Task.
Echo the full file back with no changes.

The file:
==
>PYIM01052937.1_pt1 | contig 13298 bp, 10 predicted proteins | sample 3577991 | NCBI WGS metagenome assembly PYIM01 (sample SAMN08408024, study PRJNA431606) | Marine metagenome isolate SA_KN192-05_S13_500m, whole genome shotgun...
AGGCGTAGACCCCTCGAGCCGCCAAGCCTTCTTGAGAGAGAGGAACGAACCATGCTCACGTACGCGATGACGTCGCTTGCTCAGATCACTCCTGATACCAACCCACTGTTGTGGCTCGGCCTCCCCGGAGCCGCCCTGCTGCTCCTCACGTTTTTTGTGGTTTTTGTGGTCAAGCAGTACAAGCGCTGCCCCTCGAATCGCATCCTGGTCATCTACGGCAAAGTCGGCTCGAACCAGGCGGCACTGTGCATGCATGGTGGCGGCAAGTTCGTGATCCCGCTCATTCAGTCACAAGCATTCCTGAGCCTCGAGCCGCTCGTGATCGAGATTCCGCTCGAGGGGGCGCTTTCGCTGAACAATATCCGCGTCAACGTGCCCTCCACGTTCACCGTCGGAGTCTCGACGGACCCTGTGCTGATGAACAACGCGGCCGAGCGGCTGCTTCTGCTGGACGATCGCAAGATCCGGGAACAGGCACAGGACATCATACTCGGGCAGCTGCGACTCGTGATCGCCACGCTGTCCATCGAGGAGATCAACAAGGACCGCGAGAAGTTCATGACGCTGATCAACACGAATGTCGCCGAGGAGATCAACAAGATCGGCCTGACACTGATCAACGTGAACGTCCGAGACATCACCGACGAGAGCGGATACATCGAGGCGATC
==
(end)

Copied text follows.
>PYIM01052937.1_pt1 | contig 13298 bp, 10 predicted proteins | sample 3577991 | NCBI WGS metagenome assembly PYIM01 (sample SAMN08408024, study PRJNA431606) | Marine metagenome isolate SA_KN192-05_S13_500m, whole genome shotgun...
AGGCGTAGACCCCTCGAGCCGCCAAGCCTTCTTGAGAGAGAGGAACGAACCATGCTCACGTACGCGATGACGTCGCTTGCTCAGATCACTCCTGATACCAACCCACTGTTGTGGCTCGGCCTCCCCGGAGCCGCCCTGCTGCTCCTCACGTTTTTTGTGGTTTTTGTGGTCAAGCAGTACAAGCGCTGCCCCTCGAATCGCATCCTGGTCATCTACGGCAAAGTCGGCTCGAACCAGGCGGCACTGTGCATGCATGGTGGCGGCAAGTTCGTGATCCCGCTCATTCAGTCACAAGCATTCCTGAGCCTCGAGCCGCTCGTGATCGAGATTCCGCTCGAGGGGGCGCTTTCGCTGAACAATATCCGCGTCAACGTGCCCTCCACGTTCACCGTCGGAGTCTCGACGGACCCTGTGCTGATGAACAACGCGGCCGAGCGGCTGCTTCTGCTGGACGATCGCAAGATCCGGGAACAGGCACAGGACATCATACTCGGGCAGCTGCGACTCGTGATCGCCACGCTGTCCATCGAGGAGATCAACAAGGACCGCGAGAAGTTCATGACGCTGATCAACACGAATGTCGCCGAGGAGATCAACAAGATCGGCCTGACACTGATCAACGTGAACGTCCGAGACATCACCGACGAGAGCGGATACATCGAGGCGATC